Predicting response originality through brain activity: An analysis of changes in EEG alpha power during the generation of alternative ideas
Sergio Agnoli, Marco Zanon, Serena Mastria, Alessio Avenanti, Giovanni Emanuele Corazza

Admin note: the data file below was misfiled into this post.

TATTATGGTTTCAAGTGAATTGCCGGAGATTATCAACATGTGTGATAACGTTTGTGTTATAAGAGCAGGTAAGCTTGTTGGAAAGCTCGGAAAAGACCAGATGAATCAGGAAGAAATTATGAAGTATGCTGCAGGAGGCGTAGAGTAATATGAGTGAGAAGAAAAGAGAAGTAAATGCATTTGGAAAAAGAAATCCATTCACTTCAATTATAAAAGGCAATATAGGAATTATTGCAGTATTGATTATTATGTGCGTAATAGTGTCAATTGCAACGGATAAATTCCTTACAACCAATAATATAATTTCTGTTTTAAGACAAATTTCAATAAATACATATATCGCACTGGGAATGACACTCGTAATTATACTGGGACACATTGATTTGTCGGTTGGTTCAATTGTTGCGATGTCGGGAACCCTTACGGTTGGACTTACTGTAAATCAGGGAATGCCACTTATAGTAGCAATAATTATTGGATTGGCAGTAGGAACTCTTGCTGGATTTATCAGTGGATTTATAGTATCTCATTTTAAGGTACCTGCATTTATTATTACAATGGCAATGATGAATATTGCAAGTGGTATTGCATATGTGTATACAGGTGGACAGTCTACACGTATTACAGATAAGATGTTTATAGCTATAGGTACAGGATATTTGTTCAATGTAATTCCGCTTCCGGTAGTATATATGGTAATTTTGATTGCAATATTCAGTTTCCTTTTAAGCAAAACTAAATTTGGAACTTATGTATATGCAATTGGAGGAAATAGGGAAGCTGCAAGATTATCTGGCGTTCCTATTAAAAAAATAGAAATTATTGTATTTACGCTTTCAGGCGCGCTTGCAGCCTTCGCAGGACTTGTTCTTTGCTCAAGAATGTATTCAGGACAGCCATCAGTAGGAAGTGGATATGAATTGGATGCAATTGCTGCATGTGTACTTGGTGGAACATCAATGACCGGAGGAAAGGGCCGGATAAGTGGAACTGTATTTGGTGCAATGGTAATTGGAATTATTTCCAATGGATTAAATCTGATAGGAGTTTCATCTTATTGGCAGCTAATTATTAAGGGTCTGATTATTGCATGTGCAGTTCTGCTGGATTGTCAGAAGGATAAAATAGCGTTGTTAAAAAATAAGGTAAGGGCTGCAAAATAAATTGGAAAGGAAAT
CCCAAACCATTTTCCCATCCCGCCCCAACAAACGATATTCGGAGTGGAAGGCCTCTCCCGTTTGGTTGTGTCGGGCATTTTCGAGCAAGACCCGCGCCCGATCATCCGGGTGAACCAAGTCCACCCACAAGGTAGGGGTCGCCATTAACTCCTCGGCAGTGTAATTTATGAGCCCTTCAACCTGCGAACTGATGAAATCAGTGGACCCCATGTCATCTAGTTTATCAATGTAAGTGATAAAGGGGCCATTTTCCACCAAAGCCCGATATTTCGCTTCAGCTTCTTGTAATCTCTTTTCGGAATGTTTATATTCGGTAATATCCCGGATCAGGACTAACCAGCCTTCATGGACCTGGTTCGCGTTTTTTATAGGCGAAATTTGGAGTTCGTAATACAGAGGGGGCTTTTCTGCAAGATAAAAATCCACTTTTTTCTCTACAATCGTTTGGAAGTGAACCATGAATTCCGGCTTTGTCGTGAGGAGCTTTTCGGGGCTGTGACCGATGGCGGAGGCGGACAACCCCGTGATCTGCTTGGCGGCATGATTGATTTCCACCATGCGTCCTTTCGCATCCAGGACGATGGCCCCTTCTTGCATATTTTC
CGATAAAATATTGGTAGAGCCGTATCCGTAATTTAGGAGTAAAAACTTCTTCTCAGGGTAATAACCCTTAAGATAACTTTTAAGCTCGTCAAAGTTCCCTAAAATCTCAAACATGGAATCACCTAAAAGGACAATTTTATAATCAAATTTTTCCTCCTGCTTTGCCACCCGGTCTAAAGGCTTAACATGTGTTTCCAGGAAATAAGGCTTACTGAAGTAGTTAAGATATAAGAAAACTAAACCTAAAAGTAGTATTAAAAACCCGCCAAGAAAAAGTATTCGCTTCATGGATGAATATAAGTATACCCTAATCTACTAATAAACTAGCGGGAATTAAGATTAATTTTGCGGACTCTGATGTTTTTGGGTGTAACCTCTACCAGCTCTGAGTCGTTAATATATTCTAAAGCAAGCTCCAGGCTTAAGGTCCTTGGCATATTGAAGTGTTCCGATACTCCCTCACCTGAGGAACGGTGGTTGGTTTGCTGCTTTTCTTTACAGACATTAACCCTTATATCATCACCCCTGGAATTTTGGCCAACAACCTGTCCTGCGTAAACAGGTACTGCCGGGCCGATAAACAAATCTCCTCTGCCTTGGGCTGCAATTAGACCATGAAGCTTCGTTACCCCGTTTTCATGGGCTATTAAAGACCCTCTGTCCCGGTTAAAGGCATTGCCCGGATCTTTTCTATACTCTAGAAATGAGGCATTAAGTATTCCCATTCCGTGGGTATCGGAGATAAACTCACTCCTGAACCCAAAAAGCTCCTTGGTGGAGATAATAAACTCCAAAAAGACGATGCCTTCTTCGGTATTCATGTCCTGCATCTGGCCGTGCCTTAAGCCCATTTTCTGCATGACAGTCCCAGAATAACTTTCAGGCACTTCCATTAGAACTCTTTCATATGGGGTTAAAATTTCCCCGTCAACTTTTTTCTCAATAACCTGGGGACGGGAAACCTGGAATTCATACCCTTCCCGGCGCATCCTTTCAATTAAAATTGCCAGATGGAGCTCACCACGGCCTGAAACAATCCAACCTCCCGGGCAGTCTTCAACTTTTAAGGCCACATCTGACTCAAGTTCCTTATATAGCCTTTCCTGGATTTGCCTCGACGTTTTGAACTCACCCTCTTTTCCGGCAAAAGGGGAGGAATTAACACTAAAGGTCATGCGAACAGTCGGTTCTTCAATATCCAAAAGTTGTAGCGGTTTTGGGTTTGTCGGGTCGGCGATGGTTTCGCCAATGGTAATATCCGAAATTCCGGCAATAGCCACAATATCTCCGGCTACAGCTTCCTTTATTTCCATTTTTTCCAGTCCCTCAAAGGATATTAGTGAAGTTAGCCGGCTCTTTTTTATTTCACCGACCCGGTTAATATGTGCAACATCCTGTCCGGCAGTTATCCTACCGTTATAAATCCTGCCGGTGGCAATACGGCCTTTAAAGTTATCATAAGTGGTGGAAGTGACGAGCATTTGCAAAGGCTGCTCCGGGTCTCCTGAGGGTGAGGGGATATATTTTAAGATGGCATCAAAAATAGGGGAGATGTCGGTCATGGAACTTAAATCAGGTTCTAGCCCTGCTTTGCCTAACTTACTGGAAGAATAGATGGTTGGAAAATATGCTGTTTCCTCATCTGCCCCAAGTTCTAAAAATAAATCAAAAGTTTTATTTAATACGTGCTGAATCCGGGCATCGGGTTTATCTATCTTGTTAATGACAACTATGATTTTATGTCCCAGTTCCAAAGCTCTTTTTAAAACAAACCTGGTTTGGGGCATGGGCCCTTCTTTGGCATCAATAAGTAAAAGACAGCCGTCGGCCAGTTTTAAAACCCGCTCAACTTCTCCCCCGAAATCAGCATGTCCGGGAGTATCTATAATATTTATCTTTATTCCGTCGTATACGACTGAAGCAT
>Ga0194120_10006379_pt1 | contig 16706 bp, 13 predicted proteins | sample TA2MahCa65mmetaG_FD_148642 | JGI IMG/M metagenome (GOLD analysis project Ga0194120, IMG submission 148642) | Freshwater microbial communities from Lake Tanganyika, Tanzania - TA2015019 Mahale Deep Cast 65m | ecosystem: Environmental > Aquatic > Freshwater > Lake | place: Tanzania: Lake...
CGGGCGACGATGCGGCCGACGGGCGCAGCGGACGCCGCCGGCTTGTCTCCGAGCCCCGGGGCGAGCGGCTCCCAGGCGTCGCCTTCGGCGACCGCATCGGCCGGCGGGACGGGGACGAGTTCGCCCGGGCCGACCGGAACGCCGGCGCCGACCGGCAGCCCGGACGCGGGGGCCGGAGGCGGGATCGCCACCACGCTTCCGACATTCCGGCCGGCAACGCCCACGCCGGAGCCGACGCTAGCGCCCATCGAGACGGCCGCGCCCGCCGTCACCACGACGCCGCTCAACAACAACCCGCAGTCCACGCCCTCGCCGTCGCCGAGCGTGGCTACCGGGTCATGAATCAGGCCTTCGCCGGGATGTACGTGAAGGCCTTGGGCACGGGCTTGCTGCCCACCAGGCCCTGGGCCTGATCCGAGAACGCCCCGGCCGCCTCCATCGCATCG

Growing neurophysiological evidence points to a role of alpha oscillations in divergent thinking (DT). In particular, studies have shown a consistent EEG alpha synchronization during performance on the Alternative Uses Task (AUT), a well-established DT task. However, there is a need for investigating the brain dynamics underlying the production of a sequence of multiple, alternative ideas at the AUT and their relationship with idea originality. In twenty young adults, we investigated changes in alpha power during performance on a structured version of the AUT, requiring to ideate four alternative uses for conventional objects in distinct and sequentially balanced time periods. Data analysis followed a three-step approach, including behaviour aspects, physiology aspects, and their mutual relationship. At the behavioural level, we observed a typical serial order effect during DT production, with an increase of originality associated with an increase in ideational time and a decrease in response percentage over the four responses. This pattern was paralleled by a shift from alpha desynchronization to alpha synchronization across production of the four alternative ideas. Remarkably, alpha power changes were able to explain response originality, with a differential role of alpha power over different sensor sites. In particular, alpha synchronization over frontal, central, and temporal sites was able to predict the generation of original ideas in the first phases of the DT process, whereas alpha synchronization over centro-parietal sites persistently predicted response originality during the entire DT production. Moreover, a bilateral hemispheric effect in frontal sites and a left-lateralized effect in central, temporal, and parietal sensor sites emerged as predictors of the increase in response originality. These findings highlight the temporal dynamics of DT production across the generation of alternative ideas and support a partially distinct functional role of specific cortical areas during DT.